Pay special attention to your footwear.

The boots you wear for three season hiking are not going to cut it for winter hiking or snowshoeing.

See my suggestions here. And be sure they aren't too tight or press on areas of your feet.

Wear absorbent socks to wick perspiration away from your skin.

  • If you are hiking with someone who insists that trail shoes are "just fine" for winter outings, find a different trail buddy.
  • Bad things happen to cold, wet feet in trail shoes.

More frostbite prevention tips
to heed

Don't allow yourself to become hungry or dehydrated.

  • You need the calories and water to keep your core temperature humming along, and your blood flow to continue to perfuse all of your tissues.
  • You also need to carry more dense, calorie rich food for your winter hiking and snowshoeing outings.
  • Snack often!

Not much of a hat or glove wearer? Suck it up! Protect your skin from cold injury from the first moment of your cold weather hike.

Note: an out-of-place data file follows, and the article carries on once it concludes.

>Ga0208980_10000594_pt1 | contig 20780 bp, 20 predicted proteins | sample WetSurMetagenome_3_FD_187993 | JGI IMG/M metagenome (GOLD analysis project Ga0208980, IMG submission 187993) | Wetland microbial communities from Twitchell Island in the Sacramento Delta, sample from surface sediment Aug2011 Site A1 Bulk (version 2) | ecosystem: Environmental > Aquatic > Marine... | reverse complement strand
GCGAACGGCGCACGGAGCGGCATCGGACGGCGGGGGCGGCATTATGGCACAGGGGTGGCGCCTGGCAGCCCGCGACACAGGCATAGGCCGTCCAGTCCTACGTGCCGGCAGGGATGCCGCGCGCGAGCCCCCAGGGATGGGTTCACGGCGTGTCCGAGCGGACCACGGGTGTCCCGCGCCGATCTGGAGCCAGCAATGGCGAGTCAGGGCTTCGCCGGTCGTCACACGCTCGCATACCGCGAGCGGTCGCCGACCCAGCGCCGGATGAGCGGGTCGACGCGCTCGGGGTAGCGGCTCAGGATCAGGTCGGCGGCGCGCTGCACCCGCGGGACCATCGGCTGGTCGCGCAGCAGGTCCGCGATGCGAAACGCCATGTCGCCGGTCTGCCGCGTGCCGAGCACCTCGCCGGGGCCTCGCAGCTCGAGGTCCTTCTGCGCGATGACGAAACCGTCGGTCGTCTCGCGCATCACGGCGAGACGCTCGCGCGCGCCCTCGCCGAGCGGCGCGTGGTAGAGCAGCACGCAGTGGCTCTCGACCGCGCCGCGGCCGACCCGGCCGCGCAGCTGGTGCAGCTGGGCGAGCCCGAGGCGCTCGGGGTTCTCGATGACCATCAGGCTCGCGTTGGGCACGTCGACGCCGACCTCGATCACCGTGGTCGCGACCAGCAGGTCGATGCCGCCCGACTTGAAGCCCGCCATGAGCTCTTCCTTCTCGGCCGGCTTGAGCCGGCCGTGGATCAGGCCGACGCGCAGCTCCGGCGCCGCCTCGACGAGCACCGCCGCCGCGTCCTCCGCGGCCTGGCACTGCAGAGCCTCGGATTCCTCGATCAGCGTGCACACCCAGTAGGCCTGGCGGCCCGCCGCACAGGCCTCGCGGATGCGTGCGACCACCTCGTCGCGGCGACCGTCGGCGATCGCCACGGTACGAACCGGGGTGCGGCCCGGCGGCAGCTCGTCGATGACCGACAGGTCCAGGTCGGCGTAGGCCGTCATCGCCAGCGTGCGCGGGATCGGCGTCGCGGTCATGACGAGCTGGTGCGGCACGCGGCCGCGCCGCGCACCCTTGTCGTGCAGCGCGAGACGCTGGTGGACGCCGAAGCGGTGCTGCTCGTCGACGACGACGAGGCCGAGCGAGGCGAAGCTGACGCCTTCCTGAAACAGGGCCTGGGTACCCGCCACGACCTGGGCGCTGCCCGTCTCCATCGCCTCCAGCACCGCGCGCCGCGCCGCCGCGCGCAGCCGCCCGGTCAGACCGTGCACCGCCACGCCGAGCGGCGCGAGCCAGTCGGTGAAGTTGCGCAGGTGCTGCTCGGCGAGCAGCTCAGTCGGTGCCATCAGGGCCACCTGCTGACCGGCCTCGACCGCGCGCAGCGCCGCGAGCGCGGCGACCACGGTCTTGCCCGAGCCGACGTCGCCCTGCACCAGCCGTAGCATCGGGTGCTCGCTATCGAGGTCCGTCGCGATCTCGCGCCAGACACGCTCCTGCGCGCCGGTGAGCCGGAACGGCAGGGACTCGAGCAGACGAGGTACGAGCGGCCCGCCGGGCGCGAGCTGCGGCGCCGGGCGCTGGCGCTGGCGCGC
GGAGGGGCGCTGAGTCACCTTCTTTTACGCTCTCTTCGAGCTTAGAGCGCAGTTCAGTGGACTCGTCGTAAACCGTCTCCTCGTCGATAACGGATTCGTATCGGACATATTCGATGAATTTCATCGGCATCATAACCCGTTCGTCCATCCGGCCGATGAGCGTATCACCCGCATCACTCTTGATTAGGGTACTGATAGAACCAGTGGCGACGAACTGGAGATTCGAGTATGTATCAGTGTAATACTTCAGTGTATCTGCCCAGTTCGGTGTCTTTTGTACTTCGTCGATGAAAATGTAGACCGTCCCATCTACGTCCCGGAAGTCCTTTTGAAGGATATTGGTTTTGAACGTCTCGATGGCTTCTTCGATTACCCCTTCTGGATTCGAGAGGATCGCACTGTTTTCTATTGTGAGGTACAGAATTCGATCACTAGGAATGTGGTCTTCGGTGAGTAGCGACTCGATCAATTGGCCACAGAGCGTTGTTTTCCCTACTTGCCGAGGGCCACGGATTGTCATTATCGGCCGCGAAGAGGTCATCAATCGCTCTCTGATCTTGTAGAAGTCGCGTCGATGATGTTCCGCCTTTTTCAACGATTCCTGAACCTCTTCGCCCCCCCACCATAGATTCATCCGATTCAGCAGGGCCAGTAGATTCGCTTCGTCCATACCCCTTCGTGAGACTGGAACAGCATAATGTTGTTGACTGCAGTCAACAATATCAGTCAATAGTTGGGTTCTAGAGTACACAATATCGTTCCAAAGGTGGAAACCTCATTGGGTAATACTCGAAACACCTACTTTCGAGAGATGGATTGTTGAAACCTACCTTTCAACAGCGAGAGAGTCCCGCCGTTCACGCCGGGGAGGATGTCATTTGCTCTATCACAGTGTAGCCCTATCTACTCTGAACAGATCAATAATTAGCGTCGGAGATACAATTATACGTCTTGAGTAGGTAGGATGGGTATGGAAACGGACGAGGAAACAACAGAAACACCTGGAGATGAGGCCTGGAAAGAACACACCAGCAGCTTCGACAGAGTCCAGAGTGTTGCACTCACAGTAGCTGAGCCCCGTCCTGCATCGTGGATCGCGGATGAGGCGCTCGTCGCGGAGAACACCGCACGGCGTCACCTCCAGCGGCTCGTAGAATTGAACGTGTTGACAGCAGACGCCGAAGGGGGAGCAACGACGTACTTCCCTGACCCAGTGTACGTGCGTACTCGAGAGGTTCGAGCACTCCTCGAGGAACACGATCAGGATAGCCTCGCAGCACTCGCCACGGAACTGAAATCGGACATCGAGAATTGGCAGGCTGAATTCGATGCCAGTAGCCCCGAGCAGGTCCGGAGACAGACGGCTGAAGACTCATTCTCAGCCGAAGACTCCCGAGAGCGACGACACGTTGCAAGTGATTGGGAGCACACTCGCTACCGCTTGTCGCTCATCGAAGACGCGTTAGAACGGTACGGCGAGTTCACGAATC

Be watchful

Keep an eye on yourself and everyone else in your group.

You already know the signs and symptoms to watch for (see above).

Now I'm giving you permission to be nosy:

  • Ask questions if someone is fumbling with their gear, or slows down and appears to be walking differently.
  • Offer your extra layers (see Ten Essentials regarding extra clothing) to cover up necks, ears, face, fingers. Insist they be used, for the good of the group.

People who are most vulnerable to cold injuries include:

  • babies
  • older hikers (define older in whatever way you wish, but generally over 55 years of age)
  • people with circulatory problems (diabetes, previous cold injuries, hypothyroidism)
  • smokers and any caffeine or alcohol over-indulger

Winter hiking and snowshoeing demands extra safety precautions. Use these 8 tips to prevent frostbite, from Hiking For Her. #snowshoeing #hiking  #outdoorsafety


Summing it all up in one word

For frostbite, practice prevention, because the treatment is not anything you want to go through.

  • Gangrene, loss of digits or limbs, permanent nerve damage - no thanks!

I sincerely hope you will take these frostbite prevention tips to heart, and make yourself as invulnerable to trouble as you can before you set out on your winter outdoor adventures.

Lots more cold weather hiking tips for you right here!

Let's all stay safe out there when Mother Nature gives us the cold shoulder :)


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Frostbite Prevention Tips